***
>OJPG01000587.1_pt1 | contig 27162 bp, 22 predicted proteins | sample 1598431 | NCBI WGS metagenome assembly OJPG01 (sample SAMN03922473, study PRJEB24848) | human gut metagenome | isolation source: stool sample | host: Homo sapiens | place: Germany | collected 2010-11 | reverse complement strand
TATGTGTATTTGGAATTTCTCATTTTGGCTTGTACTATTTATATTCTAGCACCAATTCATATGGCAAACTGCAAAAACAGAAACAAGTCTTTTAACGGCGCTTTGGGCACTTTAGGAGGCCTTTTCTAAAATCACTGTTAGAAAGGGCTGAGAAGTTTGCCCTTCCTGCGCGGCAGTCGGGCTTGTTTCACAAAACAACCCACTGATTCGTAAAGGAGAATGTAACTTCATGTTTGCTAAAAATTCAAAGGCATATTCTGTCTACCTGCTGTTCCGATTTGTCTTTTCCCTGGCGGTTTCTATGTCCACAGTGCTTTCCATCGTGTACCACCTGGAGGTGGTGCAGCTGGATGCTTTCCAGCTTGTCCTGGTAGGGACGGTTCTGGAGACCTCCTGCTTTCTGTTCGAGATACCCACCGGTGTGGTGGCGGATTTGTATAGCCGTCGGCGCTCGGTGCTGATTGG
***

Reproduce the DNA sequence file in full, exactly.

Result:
>OJPG01000587.1_pt1 | contig 27162 bp, 22 predicted proteins | sample 1598431 | NCBI WGS metagenome assembly OJPG01 (sample SAMN03922473, study PRJEB24848) | human gut metagenome | isolation source: stool sample | host: Homo sapiens | place: Germany | collected 2010-11 | reverse complement strand
TATGTGTATTTGGAATTTCTCATTTTGGCTTGTACTATTTATATTCTAGCACCAATTCATATGGCAAACTGCAAAAACAGAAACAAGTCTTTTAACGGCGCTTTGGGCACTTTAGGAGGCCTTTTCTAAAATCACTGTTAGAAAGGGCTGAGAAGTTTGCCCTTCCTGCGCGGCAGTCGGGCTTGTTTCACAAAACAACCCACTGATTCGTAAAGGAGAATGTAACTTCATGTTTGCTAAAAATTCAAAGGCATATTCTGTCTACCTGCTGTTCCGATTTGTCTTTTCCCTGGCGGTTTCTATGTCCACAGTGCTTTCCATCGTGTACCACCTGGAGGTGGTGCAGCTGGATGCTTTCCAGCTTGTCCTGGTAGGGACGGTTCTGGAGACCTCCTGCTTTCTGTTCGAGATACCCACCGGTGTGGTGGCGGATTTGTATAGCCGTCGGCGCTCGGTGCTGATTGG